Morgenstern LB, Zahuranec DB, Sanchez BN, Becker KJ, Geraghty M, Hughes R, et al. Full medical support for intracerebral hemorrhage. Neurology. 2015;84:1739–1744. doi: 10.1212/WNL.0000000000001525.
A nihilistic attitude toward ICH, limiting medical support for patients with moderate to large hemorrhage, can inadvertently lead to a self-fulfilling prophecy of poor outcomes for these patients. Morgenstern et al conducted a prospective, observational cohort study to determine 30- and 90-day mortality and functional outcomes after ICH among adults aged ≥18 years with nontraumatic ICH (Glasgow Coma Scale score, ≤12) who received at least 5 days of intensive supportive ICH treatment after symptom onset.
One hundred nine subjects with ICH (mean age, 62 years; median Glasgow Coma Scale score, 7; and mean hematoma volume, 39 cm3) were enrolled. On the basis of ICH Score, the predicted 30-day mortality rate was 50%; however, observed mortality was substantially lower at 20.2%. At 90 days, 1 in 3 patients had good functional outcome (modified Rankin Scale score, 0–3) and 1 in 5 patients had moderately severe disability (modified Rankin Scale score, 4). The study demonstrates that avoidance of early do-not-resuscitate orders during ICH care resulted in substantially lower mortality than predicted from ICH score.
Although prediction models such as the ICH Score are useful in stratifying patients based on initial severity on a population level, this study elucidates the dangers of using such predictive tools for counseling and decision making in individual situations. Furthermore, the ICH Score was developed over 10 years ago and improvements in neurocritical care may make the instrument less informative today. Strengths of the study include prospective enrollment, a priori sample size calculations to ensure adequate power, and a diverse demographic and clinical ICH population. The study was limited by selection bias; individuals with early do-not-resuscitate orders who were excluded from the study tended to be older and had lower Glasgow Coma Scale scores than those included in the study. Furthermore, the selection of 5-day treatment period was arbitrary and may not be long enough to adequately predict long-term prognosis. Finally, the study did not have a contemporaneous control group. Nevertheless, this study reinforces concerns about using a tool, which did not account for the effect of early withdrawal of care and highlights the need for developing tools to better assess prognosis among individuals with ICH, so that families can make appropriate decisions about goals of care.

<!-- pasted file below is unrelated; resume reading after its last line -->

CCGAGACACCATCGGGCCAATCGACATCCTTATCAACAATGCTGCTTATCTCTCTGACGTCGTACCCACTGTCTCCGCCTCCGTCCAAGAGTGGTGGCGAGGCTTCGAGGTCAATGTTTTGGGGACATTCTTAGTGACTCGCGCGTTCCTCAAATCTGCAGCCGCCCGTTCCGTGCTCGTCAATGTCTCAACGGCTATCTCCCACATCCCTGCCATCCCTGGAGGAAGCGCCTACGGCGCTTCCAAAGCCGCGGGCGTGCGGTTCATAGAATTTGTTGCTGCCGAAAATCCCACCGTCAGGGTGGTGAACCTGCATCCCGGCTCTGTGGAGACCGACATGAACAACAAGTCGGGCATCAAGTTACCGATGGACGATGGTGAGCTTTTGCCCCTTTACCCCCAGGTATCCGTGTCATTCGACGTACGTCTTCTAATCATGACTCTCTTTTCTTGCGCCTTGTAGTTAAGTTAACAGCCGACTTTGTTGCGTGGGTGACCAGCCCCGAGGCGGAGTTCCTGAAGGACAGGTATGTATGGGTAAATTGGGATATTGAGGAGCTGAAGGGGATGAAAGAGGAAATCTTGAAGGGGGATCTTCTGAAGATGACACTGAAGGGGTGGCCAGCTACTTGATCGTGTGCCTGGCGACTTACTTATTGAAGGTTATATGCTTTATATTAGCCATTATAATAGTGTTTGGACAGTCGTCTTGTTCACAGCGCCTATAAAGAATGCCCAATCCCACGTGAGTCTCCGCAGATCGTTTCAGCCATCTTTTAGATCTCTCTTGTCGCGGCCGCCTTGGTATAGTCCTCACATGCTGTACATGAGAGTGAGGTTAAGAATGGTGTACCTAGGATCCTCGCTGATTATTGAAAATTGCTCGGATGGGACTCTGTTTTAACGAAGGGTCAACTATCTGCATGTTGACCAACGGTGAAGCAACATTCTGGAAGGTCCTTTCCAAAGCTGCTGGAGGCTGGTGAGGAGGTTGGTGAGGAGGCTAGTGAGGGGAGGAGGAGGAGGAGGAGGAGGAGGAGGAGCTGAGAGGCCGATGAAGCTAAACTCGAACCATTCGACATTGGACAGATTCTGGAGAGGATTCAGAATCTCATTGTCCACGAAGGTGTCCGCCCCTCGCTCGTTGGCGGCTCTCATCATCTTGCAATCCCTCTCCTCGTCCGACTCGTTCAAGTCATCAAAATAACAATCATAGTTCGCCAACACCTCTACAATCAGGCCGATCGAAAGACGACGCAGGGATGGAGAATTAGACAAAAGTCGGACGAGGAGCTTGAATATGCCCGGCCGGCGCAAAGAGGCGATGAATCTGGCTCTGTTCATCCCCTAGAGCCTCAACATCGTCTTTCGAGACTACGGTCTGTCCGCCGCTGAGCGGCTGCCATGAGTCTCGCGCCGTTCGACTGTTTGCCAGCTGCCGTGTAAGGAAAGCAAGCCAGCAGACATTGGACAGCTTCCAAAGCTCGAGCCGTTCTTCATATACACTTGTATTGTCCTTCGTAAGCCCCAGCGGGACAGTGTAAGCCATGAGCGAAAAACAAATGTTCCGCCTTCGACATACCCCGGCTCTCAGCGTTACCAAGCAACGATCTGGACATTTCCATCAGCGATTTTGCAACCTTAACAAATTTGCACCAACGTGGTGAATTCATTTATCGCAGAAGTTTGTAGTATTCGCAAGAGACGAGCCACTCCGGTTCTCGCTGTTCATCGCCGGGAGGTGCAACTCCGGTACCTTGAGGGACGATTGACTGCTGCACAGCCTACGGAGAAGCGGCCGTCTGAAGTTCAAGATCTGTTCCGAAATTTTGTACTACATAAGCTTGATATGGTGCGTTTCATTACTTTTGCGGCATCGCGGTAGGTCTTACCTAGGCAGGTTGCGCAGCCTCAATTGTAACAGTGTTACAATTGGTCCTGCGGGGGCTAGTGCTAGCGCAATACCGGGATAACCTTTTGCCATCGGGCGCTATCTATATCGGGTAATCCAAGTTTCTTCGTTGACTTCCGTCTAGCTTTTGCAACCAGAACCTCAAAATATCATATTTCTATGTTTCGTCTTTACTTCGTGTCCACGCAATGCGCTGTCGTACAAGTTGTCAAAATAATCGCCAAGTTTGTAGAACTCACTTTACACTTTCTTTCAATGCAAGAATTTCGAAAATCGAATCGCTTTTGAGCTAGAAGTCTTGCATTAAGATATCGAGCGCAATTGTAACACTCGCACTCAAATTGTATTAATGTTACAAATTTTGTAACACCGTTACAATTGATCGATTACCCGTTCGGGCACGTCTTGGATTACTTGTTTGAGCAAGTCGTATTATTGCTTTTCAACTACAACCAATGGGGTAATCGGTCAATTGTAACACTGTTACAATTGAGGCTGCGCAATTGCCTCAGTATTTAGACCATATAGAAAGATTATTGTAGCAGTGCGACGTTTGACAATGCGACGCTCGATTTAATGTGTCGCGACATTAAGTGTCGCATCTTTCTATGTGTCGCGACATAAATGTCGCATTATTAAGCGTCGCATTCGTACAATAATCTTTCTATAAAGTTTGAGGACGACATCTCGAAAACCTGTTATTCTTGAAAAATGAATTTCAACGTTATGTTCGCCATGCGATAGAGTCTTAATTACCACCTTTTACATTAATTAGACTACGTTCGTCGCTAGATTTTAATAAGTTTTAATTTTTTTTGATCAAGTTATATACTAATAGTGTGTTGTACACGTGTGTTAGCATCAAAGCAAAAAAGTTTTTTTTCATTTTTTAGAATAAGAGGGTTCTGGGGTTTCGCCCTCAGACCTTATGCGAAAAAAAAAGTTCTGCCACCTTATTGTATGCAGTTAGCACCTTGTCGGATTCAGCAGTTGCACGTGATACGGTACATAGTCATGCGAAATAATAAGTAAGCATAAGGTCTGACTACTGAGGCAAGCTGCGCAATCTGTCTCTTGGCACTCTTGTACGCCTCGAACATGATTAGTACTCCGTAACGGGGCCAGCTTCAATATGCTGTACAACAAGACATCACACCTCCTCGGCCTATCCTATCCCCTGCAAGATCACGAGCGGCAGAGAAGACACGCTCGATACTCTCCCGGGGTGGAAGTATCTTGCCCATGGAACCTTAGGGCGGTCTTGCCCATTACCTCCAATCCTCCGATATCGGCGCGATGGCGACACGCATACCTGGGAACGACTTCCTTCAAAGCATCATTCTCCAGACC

- © 2015 American Heart Association, Inc.
- Romano JG, Smith EE, Liang L, Gardener H, Camp S, Shuey L, et al. Outcomes in mild acute ischemic stroke treated with intravenous thrombolysis: a retrospective analysis of the Get With the Guidelines-stroke registry. JAMA Neurol. 2015;72:423–431. doi: 10.1001/jamaneurol.2014.4354.
- Morgenstern LB, Zahuranec DB, Sanchez BN, Becker KJ, Geraghty M, Hughes R, et al. Full medical support for intracerebral hemorrhage. Neurology. 2015;84:1739–1744. doi: 10.1212/WNL.0000000000001525.